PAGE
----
Blog LIBRE

Hands off my Hummus – Regulation in the News

Posted by
Powered by Translate

Hands off my Hummus – Regulation in the News

Creativity. Innovation. Hard work. These concepts get to the very core of what makes the United States’ economy one of the world’s best, and Latinos continue to play an indispensable role in the country’s growth. For example, Latinos start new businesses at a rate twice the national average, and account for over 2.3 million firms, creating jobs and bringing consumers the products and services we love. We have every reason to be concerned, therefore, when big businesses seek competition-killing regulations that interfere with the way new, small businesses create, innovate, and produce. There are countless examples of big businesses pleading for more regulations – under the guise of protecting consumers – that are actually geared towards giving them an advantage over smaller competitors. With big businesses increasingly empowered by government cronyism and the cozy relationships they enjoy with regulators, the win-by-regulation phenomenon is everywhere, and now it threatens to find its way into our hummus.

Sabra – the PepsiCo-owned company that produces dips, guacamole, hummus, and salsas – recently petitioned the Food and Drug Administration (FDA) to regulate the official definition of hummus. As the market leader in hummus sales in the United States, Sabra requests that the “FDA establish a new standard of identity for hummus,” and proceeds to list exactly what that identity should be, along with what they deem acceptable spellings for ingredients (for concerned parties, hommos, houmos, and houmus are permitted).

Hummus is traditionally a combination of chickpeas, tahini, lemon juice, garlic, olive oil, and salt. Thankfully for American consumers, due to the creative, innovative, and quickly evolving nature of the food industry, different companies have begun to experiment with twists on the classic favorite. Founded in 2011, the small company (fewer than 10 employees) Eat Well Embrace Life has made a name for themselves by being different. From their website:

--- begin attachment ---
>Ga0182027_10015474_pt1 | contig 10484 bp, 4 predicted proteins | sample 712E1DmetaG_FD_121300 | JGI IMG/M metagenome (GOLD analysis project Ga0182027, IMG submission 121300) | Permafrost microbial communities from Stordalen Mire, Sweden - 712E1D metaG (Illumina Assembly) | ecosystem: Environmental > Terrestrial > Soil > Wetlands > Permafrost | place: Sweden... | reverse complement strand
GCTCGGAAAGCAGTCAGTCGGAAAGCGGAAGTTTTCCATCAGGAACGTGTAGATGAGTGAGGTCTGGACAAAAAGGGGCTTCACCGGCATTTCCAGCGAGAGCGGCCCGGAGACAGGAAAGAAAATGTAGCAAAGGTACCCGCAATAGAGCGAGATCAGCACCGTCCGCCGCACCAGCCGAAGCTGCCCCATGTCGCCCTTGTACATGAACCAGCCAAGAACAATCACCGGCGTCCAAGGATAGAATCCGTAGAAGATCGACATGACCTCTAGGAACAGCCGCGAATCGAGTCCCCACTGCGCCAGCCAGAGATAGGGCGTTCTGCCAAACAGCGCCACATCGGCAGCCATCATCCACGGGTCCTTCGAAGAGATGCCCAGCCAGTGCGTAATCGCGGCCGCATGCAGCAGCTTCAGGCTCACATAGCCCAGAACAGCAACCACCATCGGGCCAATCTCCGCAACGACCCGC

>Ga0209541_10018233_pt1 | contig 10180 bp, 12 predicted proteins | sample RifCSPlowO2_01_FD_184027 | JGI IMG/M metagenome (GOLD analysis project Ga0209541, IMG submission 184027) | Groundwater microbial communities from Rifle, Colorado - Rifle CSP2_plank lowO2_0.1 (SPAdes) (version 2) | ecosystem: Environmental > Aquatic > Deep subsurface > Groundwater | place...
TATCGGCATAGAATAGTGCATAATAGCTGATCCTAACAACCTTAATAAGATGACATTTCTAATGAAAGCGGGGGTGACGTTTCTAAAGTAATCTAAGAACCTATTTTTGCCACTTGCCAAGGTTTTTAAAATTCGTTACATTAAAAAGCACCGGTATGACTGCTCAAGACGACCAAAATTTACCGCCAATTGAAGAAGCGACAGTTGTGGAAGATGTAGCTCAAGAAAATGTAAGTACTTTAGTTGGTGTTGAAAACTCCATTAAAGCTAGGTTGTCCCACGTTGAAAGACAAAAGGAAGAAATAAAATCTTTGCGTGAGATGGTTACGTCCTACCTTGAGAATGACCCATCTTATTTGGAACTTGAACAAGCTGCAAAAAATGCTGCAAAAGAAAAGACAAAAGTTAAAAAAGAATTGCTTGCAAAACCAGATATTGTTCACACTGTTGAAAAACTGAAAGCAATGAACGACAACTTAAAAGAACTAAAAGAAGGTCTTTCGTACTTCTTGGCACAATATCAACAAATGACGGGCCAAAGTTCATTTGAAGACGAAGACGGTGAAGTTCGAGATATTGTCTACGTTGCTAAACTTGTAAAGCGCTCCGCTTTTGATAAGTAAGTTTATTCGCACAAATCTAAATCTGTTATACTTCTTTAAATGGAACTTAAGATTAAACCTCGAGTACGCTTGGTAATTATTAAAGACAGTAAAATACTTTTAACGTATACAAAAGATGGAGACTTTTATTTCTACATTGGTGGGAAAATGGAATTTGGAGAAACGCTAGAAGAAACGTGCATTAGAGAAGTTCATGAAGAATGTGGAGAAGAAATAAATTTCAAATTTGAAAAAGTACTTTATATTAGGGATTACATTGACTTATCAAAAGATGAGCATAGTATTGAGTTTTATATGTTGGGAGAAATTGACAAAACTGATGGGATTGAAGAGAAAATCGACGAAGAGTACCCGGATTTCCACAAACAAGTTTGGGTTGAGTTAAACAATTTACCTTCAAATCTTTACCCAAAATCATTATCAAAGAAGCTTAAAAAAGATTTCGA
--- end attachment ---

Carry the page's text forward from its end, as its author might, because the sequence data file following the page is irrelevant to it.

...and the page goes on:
“Made from the finest ingredients and with the greatest attention to detail, Eat Well Embrace Life has Americanized the hummus category by creating hummus from Other Beans. What makes us different and better is our commitment to product innovation, resulting in new, exciting flavors with the Wow! taste and healthy attributes you’ve come to expect. Thanks to the groundswell of support we get from foodies like you, we’re the nation’s fastest growing hummus company today.

But for Sabra, that anyone would dare mess with the integrity of hummus is a deeply troubling development (or so they claim). In the FDA petition it expresses the goal to “promote honesty and fair dealing in the marketplace.” Not fearful of overstating its case, the industry giant continues that this is in consumers’ best interest, and will eliminate “the potential for economic fraud and deception through the substitution or addition of ingredients that destroy the basic nature and essential characteristics of hummus.”

Is Sabra really out to protect the consumer, or are they trying to get friends in the federal government to handicap the competition? It’s not as if consumers are likely to be confused about the ingredients in Eat Well, Embrace Life products – the packaging appears to be clearly labeled. And Sabra’s goal isn’t to give consumers clearer info – or promote fairness – it’s to force a rising competitor out of the marketplace.

Digging a little deeper, it becomes clear what Sabra (and other big firms who pull the same kind of stunt) is actually aiming for: slowing down the competition. The establishment of strict definitions in these areas would provide “product uniformity” and would interfere with how competitors do business. Far from committing economic fraud, the newer, smaller competitors are simply cutting into market share by offering exciting and different products that consumers love, and the industry leader is throwing the business-world equivalent of a temper tantrum.

The case of Sabra, unfortunately, is just one of countless examples of big businesses using their influence or size to gain an advantage in the marketplace. By granting broad powers to regulatory agencies such as the FDA, it incentivizes big players to bully the little guy with regulations or other barriers to entry, and it tempts big companies to spend more time lobbying the FDA than satisfying customers. If Sabra gets its way this time, it will only further solidify just how far the culture of cronyism has become entrenched in big business. America was built on beating your competition by winning customers, not by whining to the FDA, and it seems as though Sabra and others have lost touch with what makes America thrive. The U.S. culture of free enterprise is one that Latinos have readily embraced, and it is time for big businesses and government to do the same.